In Stephen Clucas, Peter J. Forshaw & Valery Rees (eds.), Laus Platonici Philosophi: Marsilio Ficino and His Influence. Brill. pp. 89 (2011)

Paul Richard Blum
Loyola University Maryland
Paul Richard Blum Et nuper Plethon – Ficino's Praise of Georgios Gemistos ABSTRACT Most authors who refer to Marsilio Ficino's famous Prooemium to his translation of Plotinus, addressed to Lorenzo de'Medici, discuss the alleged foundation of the Platonic Academy in Florence, but rarely continue reading down the same page, where – for a second time – Georgios Gemistos Plethon is mentioned. The passage contains more than one surprising claim: 1. Pletho is a reliable interpreter of Aristotle. 2. Pletho and Pico are the most recent Aristotelians, more precisely, they are the latest candle bearers of true Aristotelian tradition. 3. Pletho, alongside with the other authors mentioned, is religiously orthodox. In this paper I show that these statements are contrafactual, and discuss the reasons for Ficino's attempt at making Plethon and Pico his allies. Ficino suggests that Pico and Pletho are representatives of such "philosophic religion" that eventually might convert the Aristotelians to the same piety that unites Pico, Plethon, and the Platonizing interpreters of Aristotle. Pletho's agenda was to restore ancient pagan wisdom in order not to supplant Christianity. Ficino's device to counter corrupt Aristetelianism is to create a counter-tradition, that parallels Platonism, namely the pious reading of Aristotle. He employed the figure of young Pico as having urged him to translate Plotinus. Pico serves as a step stone between the Council of Florence, when in 1439 Cosimo encountered Pletho, and the new translation of Plotinus. The divine inspiration, instilled by Pletho and forwarded from Cosimo via Pico to Ficino christianizes the project, which would sound dubitable, if related only to Pletho. Thus Pico was to help saving Ficino's reputation as a religious philosopher. For this purpose, Ficino had to parallel Pletho with the unsuspected Pico, to the effect that Pletho becomes so to say christened.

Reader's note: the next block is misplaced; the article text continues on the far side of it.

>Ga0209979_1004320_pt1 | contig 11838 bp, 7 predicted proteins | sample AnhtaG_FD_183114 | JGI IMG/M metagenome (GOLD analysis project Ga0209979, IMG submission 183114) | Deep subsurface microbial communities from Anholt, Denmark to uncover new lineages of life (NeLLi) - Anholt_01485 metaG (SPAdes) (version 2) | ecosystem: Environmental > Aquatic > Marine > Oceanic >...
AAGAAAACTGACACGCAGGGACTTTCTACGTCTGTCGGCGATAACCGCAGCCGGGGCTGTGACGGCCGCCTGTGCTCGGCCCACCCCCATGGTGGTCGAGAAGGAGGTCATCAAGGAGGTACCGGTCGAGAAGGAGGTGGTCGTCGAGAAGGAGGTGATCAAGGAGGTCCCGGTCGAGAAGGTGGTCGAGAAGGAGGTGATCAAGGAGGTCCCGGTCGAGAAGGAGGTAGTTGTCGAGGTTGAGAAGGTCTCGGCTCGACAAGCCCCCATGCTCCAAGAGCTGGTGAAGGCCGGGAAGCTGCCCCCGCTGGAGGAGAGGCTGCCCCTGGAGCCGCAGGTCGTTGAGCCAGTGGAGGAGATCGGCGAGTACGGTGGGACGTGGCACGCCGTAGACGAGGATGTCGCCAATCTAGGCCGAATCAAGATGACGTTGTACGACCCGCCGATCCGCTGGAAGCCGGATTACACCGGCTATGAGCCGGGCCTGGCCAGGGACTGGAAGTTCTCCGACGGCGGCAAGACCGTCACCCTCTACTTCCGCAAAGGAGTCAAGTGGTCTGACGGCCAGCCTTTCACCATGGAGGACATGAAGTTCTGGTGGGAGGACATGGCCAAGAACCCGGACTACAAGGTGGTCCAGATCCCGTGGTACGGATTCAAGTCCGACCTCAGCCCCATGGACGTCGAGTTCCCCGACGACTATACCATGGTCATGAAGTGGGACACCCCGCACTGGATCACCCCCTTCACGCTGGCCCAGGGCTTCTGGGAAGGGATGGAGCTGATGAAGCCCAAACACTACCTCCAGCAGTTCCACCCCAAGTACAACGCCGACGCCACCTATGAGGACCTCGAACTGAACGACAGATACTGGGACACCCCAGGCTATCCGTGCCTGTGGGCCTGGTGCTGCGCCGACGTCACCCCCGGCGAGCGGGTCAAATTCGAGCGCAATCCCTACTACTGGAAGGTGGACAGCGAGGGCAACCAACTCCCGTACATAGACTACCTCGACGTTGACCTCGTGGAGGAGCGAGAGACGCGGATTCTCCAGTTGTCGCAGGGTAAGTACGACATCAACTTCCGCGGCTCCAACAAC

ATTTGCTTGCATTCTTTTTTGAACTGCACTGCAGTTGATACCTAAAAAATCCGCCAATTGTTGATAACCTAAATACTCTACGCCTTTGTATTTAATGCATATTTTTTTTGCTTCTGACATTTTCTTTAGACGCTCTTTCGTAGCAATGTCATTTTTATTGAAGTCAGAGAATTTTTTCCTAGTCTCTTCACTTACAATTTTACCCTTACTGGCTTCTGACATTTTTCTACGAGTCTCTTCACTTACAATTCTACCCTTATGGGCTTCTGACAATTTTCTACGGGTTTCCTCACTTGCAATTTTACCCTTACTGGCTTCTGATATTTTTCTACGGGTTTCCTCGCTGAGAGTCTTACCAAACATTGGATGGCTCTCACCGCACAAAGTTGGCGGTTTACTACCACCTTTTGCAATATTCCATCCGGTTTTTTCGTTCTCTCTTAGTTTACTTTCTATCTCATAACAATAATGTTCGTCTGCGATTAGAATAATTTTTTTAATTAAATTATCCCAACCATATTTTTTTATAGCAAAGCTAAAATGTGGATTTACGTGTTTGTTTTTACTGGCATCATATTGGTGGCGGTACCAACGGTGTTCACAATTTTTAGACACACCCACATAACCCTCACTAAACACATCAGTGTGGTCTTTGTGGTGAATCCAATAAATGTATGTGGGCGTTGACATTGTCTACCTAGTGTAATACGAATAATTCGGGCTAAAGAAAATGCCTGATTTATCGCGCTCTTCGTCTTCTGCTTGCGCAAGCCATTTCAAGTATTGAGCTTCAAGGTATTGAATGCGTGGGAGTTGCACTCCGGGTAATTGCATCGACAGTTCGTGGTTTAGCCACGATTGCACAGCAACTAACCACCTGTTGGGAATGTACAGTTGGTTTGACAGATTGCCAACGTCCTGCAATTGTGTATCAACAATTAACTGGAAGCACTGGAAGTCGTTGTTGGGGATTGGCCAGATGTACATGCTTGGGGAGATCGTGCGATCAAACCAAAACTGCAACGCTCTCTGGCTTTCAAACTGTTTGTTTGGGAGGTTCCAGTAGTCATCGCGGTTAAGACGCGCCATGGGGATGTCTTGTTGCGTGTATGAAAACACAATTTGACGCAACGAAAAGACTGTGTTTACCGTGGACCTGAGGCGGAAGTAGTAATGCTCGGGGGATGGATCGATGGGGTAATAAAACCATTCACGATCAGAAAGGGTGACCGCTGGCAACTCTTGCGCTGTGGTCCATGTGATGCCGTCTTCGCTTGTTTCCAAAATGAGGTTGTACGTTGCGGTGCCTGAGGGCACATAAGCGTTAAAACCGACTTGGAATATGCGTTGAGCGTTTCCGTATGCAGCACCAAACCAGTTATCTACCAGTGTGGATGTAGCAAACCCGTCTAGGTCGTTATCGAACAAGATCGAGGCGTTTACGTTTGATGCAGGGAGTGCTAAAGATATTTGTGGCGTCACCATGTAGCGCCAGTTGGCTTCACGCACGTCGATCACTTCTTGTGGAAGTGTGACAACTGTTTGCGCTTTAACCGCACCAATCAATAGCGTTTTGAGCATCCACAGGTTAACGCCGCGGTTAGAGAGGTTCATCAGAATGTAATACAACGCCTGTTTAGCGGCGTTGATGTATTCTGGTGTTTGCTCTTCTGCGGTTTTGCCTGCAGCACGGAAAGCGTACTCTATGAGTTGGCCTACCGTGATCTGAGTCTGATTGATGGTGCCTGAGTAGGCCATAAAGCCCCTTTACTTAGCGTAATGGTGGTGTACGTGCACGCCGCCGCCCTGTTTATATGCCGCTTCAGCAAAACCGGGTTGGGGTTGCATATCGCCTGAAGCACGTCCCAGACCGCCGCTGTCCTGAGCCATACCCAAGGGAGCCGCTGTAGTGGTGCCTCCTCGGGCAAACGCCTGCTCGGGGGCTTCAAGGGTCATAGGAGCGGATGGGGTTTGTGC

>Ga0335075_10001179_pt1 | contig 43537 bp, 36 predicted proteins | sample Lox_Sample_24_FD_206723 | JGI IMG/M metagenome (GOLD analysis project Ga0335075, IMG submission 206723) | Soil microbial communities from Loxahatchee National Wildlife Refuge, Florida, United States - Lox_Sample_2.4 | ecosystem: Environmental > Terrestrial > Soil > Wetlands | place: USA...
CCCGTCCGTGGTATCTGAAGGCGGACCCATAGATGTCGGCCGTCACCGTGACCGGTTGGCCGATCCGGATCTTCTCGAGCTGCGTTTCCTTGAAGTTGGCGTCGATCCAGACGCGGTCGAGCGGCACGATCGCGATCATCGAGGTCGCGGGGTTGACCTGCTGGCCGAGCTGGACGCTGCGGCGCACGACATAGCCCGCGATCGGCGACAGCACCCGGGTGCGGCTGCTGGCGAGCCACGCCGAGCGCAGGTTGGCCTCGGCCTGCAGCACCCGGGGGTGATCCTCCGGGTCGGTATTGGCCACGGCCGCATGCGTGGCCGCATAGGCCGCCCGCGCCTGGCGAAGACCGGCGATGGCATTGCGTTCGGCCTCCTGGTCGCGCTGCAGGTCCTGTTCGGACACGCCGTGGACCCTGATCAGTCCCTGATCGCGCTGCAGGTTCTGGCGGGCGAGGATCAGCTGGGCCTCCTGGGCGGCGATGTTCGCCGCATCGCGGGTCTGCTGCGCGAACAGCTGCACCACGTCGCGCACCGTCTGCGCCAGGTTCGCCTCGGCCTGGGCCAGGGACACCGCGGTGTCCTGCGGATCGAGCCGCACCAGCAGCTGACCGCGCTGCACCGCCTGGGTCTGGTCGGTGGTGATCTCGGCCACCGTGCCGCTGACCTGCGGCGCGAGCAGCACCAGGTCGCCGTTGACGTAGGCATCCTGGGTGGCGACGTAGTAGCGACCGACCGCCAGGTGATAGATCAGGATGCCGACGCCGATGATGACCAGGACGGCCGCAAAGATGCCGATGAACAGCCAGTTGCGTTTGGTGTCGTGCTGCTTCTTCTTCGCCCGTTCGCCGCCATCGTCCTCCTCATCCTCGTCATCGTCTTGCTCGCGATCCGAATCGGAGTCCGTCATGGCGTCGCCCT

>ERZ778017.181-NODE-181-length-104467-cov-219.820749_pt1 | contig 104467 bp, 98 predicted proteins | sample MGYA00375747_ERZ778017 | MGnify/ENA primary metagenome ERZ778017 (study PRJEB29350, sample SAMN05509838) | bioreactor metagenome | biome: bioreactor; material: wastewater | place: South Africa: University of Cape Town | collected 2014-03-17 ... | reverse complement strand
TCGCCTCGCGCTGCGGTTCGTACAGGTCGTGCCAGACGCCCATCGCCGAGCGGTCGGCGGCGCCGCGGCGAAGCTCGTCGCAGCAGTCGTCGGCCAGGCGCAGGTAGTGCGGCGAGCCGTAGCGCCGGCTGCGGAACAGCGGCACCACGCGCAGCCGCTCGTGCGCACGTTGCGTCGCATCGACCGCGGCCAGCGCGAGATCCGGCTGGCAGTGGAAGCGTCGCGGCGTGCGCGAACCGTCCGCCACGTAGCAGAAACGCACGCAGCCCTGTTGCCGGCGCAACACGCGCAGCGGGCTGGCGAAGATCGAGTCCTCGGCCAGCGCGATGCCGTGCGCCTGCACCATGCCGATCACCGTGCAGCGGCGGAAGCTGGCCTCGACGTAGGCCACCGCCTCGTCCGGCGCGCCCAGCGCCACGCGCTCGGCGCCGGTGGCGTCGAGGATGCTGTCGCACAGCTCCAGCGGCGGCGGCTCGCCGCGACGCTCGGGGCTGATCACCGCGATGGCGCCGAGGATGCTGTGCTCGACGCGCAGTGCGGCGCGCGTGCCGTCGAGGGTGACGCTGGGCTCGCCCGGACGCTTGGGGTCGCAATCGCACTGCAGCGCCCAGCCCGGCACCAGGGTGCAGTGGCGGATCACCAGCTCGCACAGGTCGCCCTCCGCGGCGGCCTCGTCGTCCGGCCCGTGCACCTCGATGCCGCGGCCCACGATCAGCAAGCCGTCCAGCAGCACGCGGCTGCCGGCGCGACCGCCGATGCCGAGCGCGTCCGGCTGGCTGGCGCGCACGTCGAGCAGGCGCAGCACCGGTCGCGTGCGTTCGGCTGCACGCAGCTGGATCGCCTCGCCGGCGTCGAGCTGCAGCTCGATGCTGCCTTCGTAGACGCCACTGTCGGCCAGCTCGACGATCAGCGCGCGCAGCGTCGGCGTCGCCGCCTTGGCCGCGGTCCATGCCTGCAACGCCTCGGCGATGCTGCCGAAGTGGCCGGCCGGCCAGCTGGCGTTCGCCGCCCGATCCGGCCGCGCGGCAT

Keywords Plethon  Ficino  Renaissance Platonism
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